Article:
# Derived algebraic geometry: how to reach research level math?

I know the question "how to study math" has been asked dozens of times before in many variations, but (I hope) this one is different.

My goal is to study derived algebraic geometry, where derived schemes are built out of simplicial commutative rings rather than ordinary commutative rings as in algebraic geometry (there's also a variant using commutative ring spectra, which I don't know anything about). Anyways, since the category of simplicial rings form a model category, we can apply homotopy theoretic methods to study derived schemes.

I thought the first thing I should do is study simplicial homotopy theory, in order to learn about model categories and simplicial objects. So I started reading Simplicial Homotopy Theory by Goerss and Jardine. How should I study this book? There are very few exercises, unlike standard graduate textbooks like Hartshorne, and a lot of the proofs are simplex/diagram chasing, so I decided to skip a lot of the proofs and read the book casually.

A big disadvantage to this method is that I don't understand anything at a deep level and I'm only familiar with a few buzzwords. But I feel overwhelmed by the amount of prerequisite material I need to understand to learn DAG, because most of it is written in the language of $\infty$-categories. So what should I do? How can I get to "research level mathematics"?

EDIT: I'm a senior math major and I've taken the graduate algebraic geometry and algebraic topology sequences. I've also studied some deformation theory.

• A general tip is to read a lot of articles. At first, there are many things that are unclear, but it is similar to being immersed in a language. Eventually, pieces falls into places. – Per Alexandersson Sep 8 '15 at 23:40
• I think this is a fine subject to try and learn. I would question, however, why you have picked this subject if you do not have the requisite background. I would think that you would try to learn this stuff once it is clearly useful and interesting. But if you only know "a few buzzwords", I do not see how it could be interesting. In other words, if you are mostly attracted to this because it seems fancy, you may not have a good time learning it. I would suggest, rather, naturally evolving from the things you already know well and find interesting. – Steven Gubkin Sep 8 '15 at 23:59
• I am not a topologist, but you might want to invest in learning more classical homotopy theory first if you have not already. Then you could look at this mathoverflow.net/questions/132139/…. Following that, if you have a book without exercises, you need to make your own, and ideally you should be talking with other people about the content. Maybe organize a working group? – Steven Gubkin Sep 9 '15 at 0:02
• Goerss and Jardine is a hard book: they leave proofs to the reader that aren't obvious. Try Kamps and Porter's "Abstract Homotopy and Simple Homotopy Theory", which is more classical, but still very abstract. For a free resource, try ncatlab.org/nlab/files/Abstract-Homotopy.pdf – David Roberts Sep 9 '15 at 3:05
• I recommend that before diving into Goerss and Jardine you read the survey article by Greg Friedman to get an intuition for simplicial sets: arxiv.org/PS_cache/arxiv/pdf/0809/0809.4221v3.pdf – Mark Grant Sep 9 '15 at 7:35

I propose the following plan, assuming a basic background in scheme theory and algebraic topology. I assume that you are interested in derived algebraic geometry from the point of view of applications in algebraic geometry. (If you are interested in applications to topology, you should replace part 2) of the plan by Lurie's Higher algebra.) The plan is based on what worked best for myself, and it's certainly possible that you may prefer to jump into Higher Topos Theory as Yonatan suggested.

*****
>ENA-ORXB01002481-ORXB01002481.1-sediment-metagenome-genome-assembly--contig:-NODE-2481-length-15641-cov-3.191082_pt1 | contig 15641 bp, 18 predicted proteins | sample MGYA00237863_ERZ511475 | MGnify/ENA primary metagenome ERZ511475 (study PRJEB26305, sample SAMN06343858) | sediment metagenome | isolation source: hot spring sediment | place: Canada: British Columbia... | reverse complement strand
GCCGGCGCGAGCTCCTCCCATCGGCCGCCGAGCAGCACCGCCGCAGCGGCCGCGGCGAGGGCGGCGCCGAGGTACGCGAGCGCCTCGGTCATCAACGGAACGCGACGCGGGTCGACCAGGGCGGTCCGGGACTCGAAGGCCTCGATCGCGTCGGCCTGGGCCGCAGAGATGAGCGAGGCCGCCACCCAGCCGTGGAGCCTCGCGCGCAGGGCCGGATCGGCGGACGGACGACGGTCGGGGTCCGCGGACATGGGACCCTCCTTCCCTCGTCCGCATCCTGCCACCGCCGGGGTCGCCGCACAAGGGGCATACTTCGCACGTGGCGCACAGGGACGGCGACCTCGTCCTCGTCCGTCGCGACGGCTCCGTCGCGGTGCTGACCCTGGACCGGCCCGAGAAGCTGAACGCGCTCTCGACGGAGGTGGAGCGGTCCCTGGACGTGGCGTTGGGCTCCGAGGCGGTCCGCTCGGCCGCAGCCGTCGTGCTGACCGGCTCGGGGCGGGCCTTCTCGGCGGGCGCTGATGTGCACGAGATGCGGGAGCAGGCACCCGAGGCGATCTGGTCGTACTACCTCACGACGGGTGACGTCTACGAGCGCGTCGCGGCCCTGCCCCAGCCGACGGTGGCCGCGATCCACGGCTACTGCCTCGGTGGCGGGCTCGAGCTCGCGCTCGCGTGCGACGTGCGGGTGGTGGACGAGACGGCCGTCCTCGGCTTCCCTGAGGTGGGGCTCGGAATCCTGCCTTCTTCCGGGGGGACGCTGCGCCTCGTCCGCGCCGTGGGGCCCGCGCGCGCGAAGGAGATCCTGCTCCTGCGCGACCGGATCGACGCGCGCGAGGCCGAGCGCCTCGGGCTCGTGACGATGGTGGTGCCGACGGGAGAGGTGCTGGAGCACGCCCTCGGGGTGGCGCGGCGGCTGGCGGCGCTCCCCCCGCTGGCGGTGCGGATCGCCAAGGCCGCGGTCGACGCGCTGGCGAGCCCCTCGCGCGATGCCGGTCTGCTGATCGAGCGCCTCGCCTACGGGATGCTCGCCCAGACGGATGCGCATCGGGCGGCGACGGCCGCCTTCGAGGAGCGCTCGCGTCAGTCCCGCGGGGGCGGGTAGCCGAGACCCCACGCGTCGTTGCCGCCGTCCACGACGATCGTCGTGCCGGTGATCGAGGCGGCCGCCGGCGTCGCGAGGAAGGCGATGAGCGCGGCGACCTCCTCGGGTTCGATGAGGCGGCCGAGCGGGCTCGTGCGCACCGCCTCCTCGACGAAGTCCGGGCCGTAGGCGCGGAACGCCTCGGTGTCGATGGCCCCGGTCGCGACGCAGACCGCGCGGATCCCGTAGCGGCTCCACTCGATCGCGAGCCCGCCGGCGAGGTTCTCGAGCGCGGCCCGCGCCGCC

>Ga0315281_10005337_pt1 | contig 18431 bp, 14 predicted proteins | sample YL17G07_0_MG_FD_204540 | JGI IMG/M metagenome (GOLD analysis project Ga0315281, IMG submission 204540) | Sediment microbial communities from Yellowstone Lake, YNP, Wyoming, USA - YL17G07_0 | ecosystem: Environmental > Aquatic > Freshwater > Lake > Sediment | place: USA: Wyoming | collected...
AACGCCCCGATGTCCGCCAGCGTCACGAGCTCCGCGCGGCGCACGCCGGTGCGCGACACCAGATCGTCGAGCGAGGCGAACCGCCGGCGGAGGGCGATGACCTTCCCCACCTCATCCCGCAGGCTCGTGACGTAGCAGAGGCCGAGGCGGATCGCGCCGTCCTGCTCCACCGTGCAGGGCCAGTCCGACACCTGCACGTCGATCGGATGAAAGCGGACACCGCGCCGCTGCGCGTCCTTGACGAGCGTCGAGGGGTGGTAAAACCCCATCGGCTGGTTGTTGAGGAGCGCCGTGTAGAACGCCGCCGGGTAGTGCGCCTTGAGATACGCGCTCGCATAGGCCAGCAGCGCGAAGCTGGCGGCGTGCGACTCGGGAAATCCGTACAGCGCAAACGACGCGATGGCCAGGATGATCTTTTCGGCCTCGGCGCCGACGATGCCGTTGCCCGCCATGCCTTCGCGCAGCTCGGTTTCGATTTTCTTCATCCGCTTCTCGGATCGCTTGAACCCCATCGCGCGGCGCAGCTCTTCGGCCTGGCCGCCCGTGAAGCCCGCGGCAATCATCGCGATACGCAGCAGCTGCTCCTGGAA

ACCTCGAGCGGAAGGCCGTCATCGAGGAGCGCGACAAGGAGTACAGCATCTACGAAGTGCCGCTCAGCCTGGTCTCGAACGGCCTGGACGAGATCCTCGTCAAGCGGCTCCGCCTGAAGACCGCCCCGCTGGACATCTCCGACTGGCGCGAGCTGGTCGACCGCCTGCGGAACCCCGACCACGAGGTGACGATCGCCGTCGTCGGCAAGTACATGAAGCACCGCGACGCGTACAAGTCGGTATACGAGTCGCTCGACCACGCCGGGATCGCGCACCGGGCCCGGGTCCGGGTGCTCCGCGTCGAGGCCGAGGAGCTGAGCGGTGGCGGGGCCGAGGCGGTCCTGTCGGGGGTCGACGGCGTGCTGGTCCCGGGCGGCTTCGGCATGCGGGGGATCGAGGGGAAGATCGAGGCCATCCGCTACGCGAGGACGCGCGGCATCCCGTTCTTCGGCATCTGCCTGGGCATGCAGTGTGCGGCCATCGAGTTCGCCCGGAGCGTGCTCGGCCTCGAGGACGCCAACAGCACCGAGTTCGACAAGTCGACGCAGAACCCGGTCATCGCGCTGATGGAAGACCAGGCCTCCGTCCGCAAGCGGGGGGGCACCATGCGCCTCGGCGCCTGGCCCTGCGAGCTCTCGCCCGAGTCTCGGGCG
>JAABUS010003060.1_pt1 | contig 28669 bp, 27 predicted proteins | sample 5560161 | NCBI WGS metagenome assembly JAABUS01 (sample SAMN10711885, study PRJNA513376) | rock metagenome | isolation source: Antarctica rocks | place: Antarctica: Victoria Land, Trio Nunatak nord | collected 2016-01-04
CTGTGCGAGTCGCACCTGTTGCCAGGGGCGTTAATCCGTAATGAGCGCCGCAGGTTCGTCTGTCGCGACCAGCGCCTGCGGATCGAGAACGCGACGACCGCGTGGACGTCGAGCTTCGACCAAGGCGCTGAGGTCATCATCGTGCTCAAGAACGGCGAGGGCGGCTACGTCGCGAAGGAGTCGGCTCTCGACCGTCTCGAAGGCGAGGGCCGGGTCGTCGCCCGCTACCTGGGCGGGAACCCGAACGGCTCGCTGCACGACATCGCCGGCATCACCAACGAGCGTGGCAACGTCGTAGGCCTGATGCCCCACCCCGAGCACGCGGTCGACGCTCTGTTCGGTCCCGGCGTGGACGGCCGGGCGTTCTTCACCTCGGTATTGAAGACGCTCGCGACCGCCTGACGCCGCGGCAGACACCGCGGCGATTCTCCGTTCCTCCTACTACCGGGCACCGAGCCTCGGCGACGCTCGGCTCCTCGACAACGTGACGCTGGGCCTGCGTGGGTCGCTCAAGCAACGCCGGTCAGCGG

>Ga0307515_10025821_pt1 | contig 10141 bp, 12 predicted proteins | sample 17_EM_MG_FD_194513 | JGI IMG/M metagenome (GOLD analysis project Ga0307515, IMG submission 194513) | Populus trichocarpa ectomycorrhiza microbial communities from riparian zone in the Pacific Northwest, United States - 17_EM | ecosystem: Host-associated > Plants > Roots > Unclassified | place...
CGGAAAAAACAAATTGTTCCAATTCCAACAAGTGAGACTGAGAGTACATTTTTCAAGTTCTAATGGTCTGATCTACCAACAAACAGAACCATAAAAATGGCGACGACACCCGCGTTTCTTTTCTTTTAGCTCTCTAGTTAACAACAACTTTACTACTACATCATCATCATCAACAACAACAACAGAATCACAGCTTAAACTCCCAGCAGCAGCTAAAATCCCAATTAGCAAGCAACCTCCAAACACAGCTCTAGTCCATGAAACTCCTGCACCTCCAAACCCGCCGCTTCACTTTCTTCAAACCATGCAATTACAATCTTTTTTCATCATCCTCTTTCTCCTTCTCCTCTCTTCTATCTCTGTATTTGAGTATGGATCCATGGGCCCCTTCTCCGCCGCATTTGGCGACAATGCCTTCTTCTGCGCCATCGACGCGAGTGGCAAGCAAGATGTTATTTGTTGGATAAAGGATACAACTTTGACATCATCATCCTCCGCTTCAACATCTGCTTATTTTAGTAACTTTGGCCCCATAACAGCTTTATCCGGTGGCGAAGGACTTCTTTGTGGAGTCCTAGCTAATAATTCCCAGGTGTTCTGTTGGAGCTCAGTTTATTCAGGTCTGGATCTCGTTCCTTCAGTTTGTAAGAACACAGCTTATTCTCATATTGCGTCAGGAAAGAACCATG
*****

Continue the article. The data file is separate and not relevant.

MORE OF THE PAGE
0) First of all, make sure you have a solid grounding in basic category theory. For this, read the first two chapters of the excellent lecture notes of Schapira. I would strongly recommend reading chapters 3 and 4 as well, but these can be skipped for now.

Then read chapters I and II of Gabriel-Zisman, Calculus of fractions and homotopy theory, to learn about the theory of localization of categories.

1) The next step is to learn the basics of abstract homotopy theory.

I recommend working through Cisinski's notes. This will take you through simplicial sets, model categories, a beautiful construction of the Quillen and Joyal model structures (which present $\infty$-groupoids and $\infty$-categories, respectively), and the fundamental constructions of $\infty$-category theory (functor categories, homotopy (co)limits, fibred categories, prestacks, etc.).

Supplement the section "Catégories de modèles" with chapter I of Quillen's lecture notes Homotopical algebra.

Then read about stable $\infty$-categories and symmetric monoidal $\infty$-categories in these notes from a mini-course by Cisinski. (By the way, these ones are in English and also summarize very briefly some of the material from the longer course notes). These notes are very brief, so you will have to supplement them with the notes of Joyal. It may also be helpful to have a look at the first chapter of Lurie's Higher algebra and the notes of Moritz Groth.

2) At this point you are ready to learn some derived commutative algebra:

Read lecture 4 of part II of Moerdijk-Toen, Simplicial Methods for Operads and Algebraic Geometry together with section 3 of Lurie's thesis. Supplement this with section 2.2.2 of Toen-Vezzosi's HAG II, referring to chapter 1.2 when necessary. This material is at the heart of derived algebraic geometry: the cotangent complex, infinitesimal extensions, Postnikov towers of simplicial commutative rings, etc.